Clinical Practices

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I recently spent a month with our colleagues in the MICU. Our team placed a fair number of arterial lines and I picked up a few tips that I thought were worth sharing. We don’t place a-lines very often in the ED, but it’s worth considering if you’re going to be boarding a MICU patient who is in shock. Arterial lines can also be useful if your non-invasive cuff pressures seem unreliable or you’re giving vasoactive medications that benefit from careful titration based on BP (i.e. Nicardipine). If you find yourself placing an arterial line in the future, here are some troubleshooting tips to help you succeed.

 

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The subject of this Clinical Practices is the modified valsalva maneuver popularized by the REVERT Trial . Many of you may already be aware of this modification, as the study was published in October of last year. I’ve had a lot of success with this modified valsalva over the past several months during my Yale ED blocks and I want to make sure our residents are aware of this and using it for hemodynamically stable SVT patients. I’ve never had a patient convert with the “just bear down like you’re having a bowel movement” technique and I love having this standardized approach in my back pocket.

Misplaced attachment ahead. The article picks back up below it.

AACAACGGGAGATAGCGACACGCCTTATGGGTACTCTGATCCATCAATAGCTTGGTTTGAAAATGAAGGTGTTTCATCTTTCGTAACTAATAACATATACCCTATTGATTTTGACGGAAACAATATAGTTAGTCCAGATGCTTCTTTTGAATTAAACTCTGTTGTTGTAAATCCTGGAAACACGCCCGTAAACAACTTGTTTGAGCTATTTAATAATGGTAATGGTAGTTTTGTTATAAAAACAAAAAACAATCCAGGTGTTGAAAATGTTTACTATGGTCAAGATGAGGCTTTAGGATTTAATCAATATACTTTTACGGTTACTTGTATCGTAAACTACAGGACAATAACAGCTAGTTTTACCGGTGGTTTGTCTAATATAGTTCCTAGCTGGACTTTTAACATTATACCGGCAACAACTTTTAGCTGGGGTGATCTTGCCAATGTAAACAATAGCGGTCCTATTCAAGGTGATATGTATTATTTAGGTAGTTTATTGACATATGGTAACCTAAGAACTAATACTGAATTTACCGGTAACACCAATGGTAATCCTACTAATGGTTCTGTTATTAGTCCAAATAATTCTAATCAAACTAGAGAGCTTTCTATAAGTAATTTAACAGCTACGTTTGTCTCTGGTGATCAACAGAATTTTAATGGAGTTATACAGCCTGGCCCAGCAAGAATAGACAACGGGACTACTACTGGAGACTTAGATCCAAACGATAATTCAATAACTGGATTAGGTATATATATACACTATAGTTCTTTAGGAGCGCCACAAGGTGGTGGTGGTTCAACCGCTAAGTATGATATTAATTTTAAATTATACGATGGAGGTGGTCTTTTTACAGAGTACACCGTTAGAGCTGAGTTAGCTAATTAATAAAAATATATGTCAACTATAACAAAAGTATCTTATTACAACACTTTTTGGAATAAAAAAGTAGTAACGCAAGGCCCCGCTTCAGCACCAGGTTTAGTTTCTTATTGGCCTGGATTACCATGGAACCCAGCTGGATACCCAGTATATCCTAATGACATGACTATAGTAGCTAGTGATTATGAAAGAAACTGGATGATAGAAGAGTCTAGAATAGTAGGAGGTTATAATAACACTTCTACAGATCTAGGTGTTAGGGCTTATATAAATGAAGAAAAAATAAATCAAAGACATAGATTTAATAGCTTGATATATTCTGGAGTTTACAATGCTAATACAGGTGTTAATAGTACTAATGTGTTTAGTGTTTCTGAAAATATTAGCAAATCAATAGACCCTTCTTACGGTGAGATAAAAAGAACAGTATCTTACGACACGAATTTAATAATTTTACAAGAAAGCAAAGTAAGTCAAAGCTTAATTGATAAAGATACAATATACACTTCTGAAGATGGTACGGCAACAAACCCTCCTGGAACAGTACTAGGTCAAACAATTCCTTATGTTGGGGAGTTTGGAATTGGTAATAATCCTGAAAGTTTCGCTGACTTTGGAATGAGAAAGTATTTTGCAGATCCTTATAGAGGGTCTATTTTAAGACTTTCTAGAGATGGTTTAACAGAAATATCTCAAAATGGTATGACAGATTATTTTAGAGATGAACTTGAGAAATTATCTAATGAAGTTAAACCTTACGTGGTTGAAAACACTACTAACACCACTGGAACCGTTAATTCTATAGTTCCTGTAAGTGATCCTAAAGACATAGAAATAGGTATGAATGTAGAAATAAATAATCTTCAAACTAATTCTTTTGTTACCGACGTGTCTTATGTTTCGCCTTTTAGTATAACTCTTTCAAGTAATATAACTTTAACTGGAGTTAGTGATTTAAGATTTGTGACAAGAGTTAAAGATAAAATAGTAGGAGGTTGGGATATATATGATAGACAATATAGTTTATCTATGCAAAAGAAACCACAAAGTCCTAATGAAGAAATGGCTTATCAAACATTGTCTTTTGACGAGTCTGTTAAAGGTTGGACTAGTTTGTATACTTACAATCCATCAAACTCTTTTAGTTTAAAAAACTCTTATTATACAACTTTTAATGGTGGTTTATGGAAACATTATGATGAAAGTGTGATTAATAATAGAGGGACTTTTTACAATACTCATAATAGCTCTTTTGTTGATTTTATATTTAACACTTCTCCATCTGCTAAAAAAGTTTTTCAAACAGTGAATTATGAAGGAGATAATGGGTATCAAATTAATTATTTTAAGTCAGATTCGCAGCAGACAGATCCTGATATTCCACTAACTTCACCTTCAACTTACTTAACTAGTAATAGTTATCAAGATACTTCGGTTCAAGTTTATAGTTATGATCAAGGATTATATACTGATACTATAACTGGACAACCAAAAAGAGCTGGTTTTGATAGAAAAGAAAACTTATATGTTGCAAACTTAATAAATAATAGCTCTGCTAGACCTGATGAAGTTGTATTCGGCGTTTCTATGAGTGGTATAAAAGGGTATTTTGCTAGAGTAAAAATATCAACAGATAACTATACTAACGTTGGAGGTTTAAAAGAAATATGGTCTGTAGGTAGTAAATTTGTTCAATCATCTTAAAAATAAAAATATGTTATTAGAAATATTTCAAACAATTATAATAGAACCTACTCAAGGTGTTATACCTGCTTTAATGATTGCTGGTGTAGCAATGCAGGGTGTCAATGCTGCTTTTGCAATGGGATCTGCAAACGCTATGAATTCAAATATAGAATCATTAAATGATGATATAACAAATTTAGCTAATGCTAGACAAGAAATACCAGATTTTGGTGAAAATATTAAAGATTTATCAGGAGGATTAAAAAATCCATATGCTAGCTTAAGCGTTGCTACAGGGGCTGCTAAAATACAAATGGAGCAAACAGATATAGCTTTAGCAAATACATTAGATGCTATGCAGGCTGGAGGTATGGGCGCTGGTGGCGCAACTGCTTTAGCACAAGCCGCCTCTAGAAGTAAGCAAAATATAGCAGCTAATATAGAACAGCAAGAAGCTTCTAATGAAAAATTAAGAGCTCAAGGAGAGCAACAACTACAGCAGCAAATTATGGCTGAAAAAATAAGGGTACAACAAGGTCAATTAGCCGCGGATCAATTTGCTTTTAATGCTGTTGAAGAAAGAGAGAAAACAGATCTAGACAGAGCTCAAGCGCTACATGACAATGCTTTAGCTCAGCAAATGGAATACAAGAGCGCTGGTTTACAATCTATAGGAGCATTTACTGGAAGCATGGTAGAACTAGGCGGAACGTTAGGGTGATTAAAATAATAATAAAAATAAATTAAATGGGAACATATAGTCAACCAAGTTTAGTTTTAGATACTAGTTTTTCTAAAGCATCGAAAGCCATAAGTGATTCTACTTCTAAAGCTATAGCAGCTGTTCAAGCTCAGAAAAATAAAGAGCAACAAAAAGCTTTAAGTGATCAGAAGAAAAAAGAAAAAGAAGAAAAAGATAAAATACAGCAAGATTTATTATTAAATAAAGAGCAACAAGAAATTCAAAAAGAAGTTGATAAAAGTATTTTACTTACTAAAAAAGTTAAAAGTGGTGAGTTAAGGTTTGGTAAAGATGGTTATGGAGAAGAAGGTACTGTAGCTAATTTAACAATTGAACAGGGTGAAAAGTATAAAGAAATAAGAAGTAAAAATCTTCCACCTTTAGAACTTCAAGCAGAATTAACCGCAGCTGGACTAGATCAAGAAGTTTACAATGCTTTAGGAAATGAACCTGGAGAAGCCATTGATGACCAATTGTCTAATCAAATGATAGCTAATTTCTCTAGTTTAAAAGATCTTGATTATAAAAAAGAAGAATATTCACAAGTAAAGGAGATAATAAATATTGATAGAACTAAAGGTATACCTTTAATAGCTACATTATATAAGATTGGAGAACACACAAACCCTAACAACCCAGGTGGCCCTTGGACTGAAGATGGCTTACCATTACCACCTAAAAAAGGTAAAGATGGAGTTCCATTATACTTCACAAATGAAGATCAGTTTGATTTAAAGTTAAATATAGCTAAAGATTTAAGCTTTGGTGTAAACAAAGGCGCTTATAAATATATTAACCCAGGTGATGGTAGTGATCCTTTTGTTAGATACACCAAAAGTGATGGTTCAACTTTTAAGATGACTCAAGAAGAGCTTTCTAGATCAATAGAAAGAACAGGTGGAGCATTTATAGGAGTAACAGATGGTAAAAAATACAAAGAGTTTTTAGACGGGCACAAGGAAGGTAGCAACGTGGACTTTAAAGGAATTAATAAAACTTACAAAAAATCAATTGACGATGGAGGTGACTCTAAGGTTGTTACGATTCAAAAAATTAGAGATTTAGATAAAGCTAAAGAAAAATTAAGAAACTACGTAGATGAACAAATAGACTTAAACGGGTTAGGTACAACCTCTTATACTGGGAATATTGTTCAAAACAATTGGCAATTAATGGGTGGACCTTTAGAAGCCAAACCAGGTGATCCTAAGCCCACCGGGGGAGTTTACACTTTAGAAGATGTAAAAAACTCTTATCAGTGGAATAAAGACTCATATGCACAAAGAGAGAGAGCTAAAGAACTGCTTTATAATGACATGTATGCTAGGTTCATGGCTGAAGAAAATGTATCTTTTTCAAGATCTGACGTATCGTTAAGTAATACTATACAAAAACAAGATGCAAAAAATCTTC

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YaleEM.org is pleased to introduce a new reoccurring post called Clinical Practices. The goal of the post is to quickly highlight an interesting technique that you might consider using on your next shift. The subject of this Clinical Practices is the use of ultrasound to confirm endotracheal tube placement during intubation.

 

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